September 24, 2009

Not a Beginner’s Coastline

"It's not a beginner's coastline." This is what our dock neighbour said to us, shortly after we watched a Seattle boat get towed into Coos Bay by the Coast Guard.

Ollie left Neah Bay a day or so after us and decided to go with convention and headed way offshore. This was an especially safe choice for a single hander. Those who go down the coast closer to shore have to thread their way through fish boats by the fleet and dodge fast moving freighters. There’s no time for catnapping when you’re on a boat that often doesn’t show up on radar.

But the problem with the offshore route is that storms can come up quickly and unexpectedly. And after a couple of days of sailing south, Ollie was hit by storm and then a rudder-breaking wave. It took him almost three days to navigate his way closer to shore – and he only made it by using a bit of awe-inspiring seamanship and ingenuity (he steered using a windvane). Close to shore he radioed the Coast Guard, who cheerfully went out to fetch him and bring him across the bar. Then he called his mum, to let her know he was safe.

In every port we hear these stories and I start to wonder if too many of us are out here with not enough skills? Or, if it really is that hard…

We had an easy enough passage from Coos Bay to Crescent City, but easy enough didn’t make it fun. As folks we met on another boat (who were escorted by the Coast Guard over yet another bar) said – the fun to sucks scale doesn’t start to tip until after San Francisco.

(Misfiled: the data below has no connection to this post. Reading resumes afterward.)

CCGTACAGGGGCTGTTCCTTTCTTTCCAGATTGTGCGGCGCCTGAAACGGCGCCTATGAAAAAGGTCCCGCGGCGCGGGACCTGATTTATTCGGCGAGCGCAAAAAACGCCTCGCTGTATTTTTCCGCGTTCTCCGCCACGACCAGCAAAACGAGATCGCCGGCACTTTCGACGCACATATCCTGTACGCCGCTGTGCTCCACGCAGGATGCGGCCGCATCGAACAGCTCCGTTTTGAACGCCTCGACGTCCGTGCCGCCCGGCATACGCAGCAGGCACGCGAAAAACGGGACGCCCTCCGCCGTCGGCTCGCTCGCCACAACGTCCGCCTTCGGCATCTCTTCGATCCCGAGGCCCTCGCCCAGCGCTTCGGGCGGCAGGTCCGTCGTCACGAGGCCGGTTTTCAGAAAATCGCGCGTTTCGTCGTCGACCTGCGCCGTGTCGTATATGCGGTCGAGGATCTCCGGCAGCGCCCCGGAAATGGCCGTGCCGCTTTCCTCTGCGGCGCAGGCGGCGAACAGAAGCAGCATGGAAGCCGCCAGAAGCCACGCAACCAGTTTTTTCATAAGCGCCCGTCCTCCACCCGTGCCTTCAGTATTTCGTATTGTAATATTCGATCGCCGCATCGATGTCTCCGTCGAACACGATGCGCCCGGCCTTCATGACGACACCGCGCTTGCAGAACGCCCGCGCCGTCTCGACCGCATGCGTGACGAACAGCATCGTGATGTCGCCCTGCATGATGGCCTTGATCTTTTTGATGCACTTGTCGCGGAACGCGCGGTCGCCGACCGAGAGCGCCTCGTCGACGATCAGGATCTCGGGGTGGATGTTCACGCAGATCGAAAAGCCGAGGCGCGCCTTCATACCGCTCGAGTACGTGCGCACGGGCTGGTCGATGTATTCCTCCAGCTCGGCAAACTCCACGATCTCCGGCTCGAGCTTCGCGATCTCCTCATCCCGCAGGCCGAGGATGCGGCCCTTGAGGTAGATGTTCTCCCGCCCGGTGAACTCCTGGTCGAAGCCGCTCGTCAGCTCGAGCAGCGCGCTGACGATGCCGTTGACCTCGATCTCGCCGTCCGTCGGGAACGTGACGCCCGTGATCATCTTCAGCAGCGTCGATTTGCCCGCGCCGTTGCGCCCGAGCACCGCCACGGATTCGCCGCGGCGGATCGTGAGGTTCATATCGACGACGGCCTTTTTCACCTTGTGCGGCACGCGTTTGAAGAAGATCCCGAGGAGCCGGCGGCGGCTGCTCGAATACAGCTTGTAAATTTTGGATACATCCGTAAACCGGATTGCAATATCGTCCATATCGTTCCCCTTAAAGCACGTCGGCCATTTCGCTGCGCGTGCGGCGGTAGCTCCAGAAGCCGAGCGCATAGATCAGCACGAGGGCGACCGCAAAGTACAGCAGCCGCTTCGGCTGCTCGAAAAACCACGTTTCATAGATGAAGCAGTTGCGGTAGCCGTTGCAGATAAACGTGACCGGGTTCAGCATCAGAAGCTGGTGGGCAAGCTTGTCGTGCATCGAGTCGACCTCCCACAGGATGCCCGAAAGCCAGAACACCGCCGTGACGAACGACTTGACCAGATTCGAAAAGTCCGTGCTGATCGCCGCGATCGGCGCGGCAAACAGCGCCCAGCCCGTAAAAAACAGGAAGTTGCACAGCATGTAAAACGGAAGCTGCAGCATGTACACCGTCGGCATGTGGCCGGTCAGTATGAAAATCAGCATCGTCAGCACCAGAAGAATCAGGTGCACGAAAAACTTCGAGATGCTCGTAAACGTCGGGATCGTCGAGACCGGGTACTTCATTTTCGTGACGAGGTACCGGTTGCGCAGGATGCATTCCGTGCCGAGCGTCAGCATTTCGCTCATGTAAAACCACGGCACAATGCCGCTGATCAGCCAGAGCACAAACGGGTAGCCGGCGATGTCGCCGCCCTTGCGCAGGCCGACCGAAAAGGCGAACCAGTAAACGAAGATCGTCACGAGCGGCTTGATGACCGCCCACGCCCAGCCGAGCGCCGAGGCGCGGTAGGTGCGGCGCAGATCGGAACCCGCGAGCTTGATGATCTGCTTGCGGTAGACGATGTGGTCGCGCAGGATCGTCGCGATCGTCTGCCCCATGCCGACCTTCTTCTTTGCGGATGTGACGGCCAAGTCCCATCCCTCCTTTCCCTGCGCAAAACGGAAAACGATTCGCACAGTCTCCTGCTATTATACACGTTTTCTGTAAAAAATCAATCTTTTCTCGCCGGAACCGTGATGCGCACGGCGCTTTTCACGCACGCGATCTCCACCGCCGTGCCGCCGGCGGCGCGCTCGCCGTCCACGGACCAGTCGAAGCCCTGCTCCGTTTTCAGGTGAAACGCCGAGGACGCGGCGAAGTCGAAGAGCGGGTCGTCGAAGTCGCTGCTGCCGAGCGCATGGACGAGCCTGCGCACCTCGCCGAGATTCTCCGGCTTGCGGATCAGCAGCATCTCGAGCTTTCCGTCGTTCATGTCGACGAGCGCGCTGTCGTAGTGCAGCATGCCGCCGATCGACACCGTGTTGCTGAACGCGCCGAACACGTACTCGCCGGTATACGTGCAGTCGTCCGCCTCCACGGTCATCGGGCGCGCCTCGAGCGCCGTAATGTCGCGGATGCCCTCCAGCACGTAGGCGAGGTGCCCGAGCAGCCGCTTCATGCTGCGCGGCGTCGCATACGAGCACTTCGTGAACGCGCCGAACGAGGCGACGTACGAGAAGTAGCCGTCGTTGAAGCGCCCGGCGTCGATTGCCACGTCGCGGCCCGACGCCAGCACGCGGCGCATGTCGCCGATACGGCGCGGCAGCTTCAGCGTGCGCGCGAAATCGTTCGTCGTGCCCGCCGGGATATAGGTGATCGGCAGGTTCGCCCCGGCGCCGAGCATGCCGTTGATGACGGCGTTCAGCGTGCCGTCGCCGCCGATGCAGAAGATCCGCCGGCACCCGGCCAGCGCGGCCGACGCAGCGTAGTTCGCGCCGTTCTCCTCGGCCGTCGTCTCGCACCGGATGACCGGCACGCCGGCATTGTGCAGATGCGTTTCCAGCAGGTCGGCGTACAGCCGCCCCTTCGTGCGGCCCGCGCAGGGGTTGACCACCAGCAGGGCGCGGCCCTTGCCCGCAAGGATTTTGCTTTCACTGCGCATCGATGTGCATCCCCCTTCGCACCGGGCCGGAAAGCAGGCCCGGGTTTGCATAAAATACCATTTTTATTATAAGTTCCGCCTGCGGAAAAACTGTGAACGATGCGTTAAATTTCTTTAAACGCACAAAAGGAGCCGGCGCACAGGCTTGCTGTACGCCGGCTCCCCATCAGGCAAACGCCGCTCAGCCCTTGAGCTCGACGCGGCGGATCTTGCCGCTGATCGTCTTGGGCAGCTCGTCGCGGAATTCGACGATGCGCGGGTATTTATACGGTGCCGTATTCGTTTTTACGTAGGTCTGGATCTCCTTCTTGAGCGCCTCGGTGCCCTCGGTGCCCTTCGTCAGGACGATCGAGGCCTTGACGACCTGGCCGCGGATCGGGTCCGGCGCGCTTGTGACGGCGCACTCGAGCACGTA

the Eureka Bar on a bad day

We set off across the Coos Bay bar in an easy swell. This coast doesn’t have many traditional harbours, instead, where the ocean and a river meet there is a dredged channel leading into a harbour. So, as the ocean water gets shallow, the waves steepen and pile up closer together (think waves breaking on a beach). Then when you hit the section of the channel where river silt is deposited (the bar) they can get really quite steep. You need to cross the bar when the tide is flooding, otherwise the whole thing is a big lumpy chaotic mess. But this means bar crossings can only happen at specific times and those times are often not when you’d like them to be.

But anyway, we crossed when we were supposed to and set off on the 125-mile overnight passage to Crescent City. The wind was still light, but it was light and in our face, which made conditions lumpy, which made Charlie the Cat throw-up.

Then the fog set in. A thick, dense fog that at times obscured our bows.

This isn’t a beginner’s coast – but we’ve learned how to read radar well enough. I can pick up just about any boat in the big swell, even if it just flashes for a second here and a second there.
You call on the radio when that happens – to ask who’s out there, what direction they’re heading and if you’re in danger of colliding. I always want to ask what the hell they’re thinking, motoring around in the fog, at night, but then I’d have to answer the same question. 
And despite the fact we can't see the stars or lights on the distant coast, we know where we're going by following our GPS track. We trust it implicitly when it says to steer 180 degrees and then program the auto pilot to make that course.
Then we plow on blindly through the dank night, trusting our electronics, cosy inside the cacoon of our dark saloon.

The fog stayed with us to Crescent City. We missed seeing the classic St. Georges Reef Lighthouse in the darkness. We saw the rock strewn entry and the bouys marking a safe path in on radar - long before we saw them with our eyes. We heard the fog horns and just caught the glow of the light from the Battery Point Lighthouse as we motored into the flat calm of a harbour of refuge.

Battery Point Lighthouse
As we dropped our anchor, I thought of the ships that plied this coast for the 150-years before radar, GPS and radio.
I imagined their foolish bravery.
I’m humbled.

1 comment:

Sarah said...

Wow. Even I feel sorry for the cat.